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Big tent philosophy: spatial reorganization and relighting of a tent-like 1950s' synagogue in Beverly Hills creates an environment of contemporary elegance that respects its historical origin.

Founded in 1937, Temple Emanuel of Beverly Hills has served a growing membership to become one of the largest centers for Reform Judaism in the greater Los Angeles area. After 55 years of occupying its current synagogue building--designed by mid-century architect Sidney Eisenshtat, a specialist in religious institutions--the temple's lay and religious leaders determined that a physical rehabilitation was needed to maintain its status into the 21st century.


In 2008, the synagogue embarked on a mission to reflect the shifts in the way the Temple was perceived and used by its congregation while respecting Eisenshtat's original vision. Rios Clementi Hale Studios (RCHS), Los Angeles, were retained as architects and landscape architects, with lighting by [e.sup.2] Lighting Design, Hermosa Beach, CA.

Since the '50s, the structure had undergone a series of uncoordinated changes that included covering its handsome, slender stained-glass windows plus other ad-hoc alterations that resulted in dim and uninspiring environments. Throughout the rehabilitation planning phases, the program to bring light, innovative technologies and a flexible organization of the building's 11,000 sq ft reflected the philosophy of the synagogue's rabbinical leadership. "The clergy understood the sophisticated role that the temple's space plays in supporting the liturgy and in serving the community," says Michael Sweeney, RCHS associate and project architect for Temple Emanuel's rehabilitation. "One of our objectives was to peel back the incremental changes that had been made without the benefit of a master plan."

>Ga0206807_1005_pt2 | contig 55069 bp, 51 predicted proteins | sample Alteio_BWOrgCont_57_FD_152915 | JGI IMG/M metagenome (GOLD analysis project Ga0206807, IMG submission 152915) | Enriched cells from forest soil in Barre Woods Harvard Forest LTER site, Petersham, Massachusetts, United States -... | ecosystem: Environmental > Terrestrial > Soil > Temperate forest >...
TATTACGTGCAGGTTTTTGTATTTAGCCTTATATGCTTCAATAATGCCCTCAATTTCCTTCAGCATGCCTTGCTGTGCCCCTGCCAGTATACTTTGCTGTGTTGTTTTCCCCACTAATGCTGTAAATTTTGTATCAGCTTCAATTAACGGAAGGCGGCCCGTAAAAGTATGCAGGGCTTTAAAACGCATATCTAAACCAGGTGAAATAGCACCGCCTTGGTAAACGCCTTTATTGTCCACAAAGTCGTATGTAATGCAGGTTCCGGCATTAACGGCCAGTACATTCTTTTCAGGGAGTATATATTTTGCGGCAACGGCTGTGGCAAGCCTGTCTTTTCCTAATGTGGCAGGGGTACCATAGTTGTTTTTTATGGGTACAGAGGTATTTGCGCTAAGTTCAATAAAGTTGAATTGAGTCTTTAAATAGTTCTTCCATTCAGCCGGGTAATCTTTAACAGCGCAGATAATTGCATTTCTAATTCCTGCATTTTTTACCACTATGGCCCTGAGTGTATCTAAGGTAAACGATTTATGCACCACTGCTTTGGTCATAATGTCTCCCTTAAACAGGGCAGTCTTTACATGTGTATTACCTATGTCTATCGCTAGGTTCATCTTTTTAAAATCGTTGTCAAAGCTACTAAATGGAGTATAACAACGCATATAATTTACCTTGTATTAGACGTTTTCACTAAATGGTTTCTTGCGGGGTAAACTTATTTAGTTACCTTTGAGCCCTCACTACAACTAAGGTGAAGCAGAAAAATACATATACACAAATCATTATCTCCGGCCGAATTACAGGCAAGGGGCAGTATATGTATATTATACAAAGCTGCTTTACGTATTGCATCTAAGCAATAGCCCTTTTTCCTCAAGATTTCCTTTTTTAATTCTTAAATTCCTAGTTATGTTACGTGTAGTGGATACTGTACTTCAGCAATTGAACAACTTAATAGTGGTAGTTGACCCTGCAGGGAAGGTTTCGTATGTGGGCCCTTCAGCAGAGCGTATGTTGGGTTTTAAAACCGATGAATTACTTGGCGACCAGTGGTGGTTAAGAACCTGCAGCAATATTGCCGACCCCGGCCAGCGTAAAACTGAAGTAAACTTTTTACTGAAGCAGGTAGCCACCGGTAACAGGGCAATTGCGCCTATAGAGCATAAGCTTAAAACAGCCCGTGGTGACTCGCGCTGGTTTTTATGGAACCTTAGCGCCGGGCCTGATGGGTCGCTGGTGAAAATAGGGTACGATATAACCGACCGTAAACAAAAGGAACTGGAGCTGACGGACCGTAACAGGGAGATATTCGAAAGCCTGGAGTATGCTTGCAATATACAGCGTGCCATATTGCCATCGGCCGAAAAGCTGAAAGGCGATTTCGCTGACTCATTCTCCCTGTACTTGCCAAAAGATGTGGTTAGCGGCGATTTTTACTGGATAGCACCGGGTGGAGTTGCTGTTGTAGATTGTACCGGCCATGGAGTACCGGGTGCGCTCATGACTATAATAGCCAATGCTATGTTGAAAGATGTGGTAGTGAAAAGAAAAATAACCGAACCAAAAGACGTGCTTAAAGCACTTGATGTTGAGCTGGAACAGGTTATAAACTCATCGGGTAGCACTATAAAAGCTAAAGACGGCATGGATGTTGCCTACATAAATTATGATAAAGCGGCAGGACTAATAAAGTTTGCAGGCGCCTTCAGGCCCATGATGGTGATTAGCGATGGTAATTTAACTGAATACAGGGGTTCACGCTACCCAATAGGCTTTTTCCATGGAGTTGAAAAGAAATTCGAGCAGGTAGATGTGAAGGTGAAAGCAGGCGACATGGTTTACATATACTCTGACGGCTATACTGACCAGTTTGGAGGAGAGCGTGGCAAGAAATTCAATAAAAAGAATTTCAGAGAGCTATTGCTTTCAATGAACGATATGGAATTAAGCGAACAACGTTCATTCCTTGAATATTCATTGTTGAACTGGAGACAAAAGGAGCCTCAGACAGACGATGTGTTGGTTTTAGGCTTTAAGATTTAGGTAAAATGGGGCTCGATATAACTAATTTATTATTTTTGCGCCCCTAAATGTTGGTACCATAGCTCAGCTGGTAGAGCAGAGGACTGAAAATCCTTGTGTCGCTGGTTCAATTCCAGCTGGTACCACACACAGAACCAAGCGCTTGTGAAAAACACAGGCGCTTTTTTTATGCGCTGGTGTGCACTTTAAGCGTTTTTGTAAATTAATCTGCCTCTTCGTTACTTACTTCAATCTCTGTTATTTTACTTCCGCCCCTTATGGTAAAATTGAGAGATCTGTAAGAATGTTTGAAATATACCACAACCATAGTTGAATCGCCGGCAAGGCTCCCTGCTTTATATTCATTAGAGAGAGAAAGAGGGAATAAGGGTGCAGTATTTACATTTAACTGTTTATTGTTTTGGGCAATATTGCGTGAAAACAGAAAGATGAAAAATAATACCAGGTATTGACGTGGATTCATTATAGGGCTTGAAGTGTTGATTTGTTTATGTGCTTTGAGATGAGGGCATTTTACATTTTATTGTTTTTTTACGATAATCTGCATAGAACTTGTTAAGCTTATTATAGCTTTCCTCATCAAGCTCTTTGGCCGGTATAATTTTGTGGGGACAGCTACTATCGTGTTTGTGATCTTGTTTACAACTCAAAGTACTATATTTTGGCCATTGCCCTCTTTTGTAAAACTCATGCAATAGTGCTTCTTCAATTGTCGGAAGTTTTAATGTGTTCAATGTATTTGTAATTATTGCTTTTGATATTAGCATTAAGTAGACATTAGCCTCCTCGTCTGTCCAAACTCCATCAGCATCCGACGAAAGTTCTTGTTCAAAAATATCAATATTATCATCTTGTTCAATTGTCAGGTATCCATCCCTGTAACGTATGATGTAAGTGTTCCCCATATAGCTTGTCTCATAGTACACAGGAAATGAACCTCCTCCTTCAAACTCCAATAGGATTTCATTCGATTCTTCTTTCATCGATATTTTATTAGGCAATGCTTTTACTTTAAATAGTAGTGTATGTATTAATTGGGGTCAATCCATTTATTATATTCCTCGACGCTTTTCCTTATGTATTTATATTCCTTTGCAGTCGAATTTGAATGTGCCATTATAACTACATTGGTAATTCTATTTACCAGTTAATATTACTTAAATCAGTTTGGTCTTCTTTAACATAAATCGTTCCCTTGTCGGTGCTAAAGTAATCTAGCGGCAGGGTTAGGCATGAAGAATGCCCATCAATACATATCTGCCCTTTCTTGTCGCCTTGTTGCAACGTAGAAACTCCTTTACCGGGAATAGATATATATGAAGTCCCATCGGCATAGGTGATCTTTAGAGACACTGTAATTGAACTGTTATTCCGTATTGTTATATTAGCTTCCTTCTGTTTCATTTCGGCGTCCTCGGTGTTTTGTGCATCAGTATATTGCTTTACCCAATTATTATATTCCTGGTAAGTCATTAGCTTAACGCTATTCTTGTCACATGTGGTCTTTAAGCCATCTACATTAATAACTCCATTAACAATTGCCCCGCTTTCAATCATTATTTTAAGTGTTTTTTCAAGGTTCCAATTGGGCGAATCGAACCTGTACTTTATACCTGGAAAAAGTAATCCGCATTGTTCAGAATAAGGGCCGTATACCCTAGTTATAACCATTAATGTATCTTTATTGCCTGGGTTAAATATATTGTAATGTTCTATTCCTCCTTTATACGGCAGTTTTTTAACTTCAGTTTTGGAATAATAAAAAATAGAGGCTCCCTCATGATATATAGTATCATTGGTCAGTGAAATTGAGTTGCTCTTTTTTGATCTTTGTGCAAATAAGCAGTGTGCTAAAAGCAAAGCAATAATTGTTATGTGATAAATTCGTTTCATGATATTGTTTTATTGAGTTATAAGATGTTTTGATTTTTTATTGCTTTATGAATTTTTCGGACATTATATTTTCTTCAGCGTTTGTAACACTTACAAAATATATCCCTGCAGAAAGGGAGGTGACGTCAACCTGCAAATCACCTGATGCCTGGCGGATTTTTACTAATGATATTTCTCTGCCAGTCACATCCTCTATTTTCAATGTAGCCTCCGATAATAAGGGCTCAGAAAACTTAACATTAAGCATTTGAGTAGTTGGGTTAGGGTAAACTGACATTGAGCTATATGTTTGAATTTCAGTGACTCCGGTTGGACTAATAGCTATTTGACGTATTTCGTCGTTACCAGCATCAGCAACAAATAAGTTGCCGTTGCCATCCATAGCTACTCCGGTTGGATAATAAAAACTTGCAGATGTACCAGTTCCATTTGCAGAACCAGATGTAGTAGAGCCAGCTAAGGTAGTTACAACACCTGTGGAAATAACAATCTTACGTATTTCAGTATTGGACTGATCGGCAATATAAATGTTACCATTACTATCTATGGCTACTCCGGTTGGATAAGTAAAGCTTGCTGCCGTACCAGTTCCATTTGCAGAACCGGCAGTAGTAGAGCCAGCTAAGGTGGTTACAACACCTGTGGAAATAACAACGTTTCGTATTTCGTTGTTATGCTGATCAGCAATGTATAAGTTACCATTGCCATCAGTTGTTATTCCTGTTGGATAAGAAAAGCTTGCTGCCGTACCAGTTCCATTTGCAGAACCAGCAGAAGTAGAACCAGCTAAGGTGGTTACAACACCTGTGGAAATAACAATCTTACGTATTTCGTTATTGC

For example, RCHS's research revealed that Eisenshtat's original concept for the sanctuary was to evoke the feeling of a tent, which according to traditional lore, was used by the Jews living in the desert following their exodus from Egypt to house the Ark of the Covenant. The dark-blue painted ceiling had scattered, small recessed lamps to give the impression of stars, but the overall sanctuary lighting was minimal. "When the sun shone on the eastern side of the building and hit the narrow stained glass windows, the light coming through created slash-like patterns. To avoid this sharp contrast, they had been blocked off," explains lighting designer Erin Erdman of [e.sup.2] Lighting Design.



Adding to the dated feeling of the sanctuary was rigid theater seating, a massive elevated bimah and a drop ceiling in part of the social hall. RCHS, following the stated objectives of the building committee members to bring the services closer to the worshippers, leveled the original raked floor, lowered the bimah to provide accessibility and replaced the rows of fixed seating with flexible upholstered armchairs that can be reconfigured into a circular pattern or other grouping.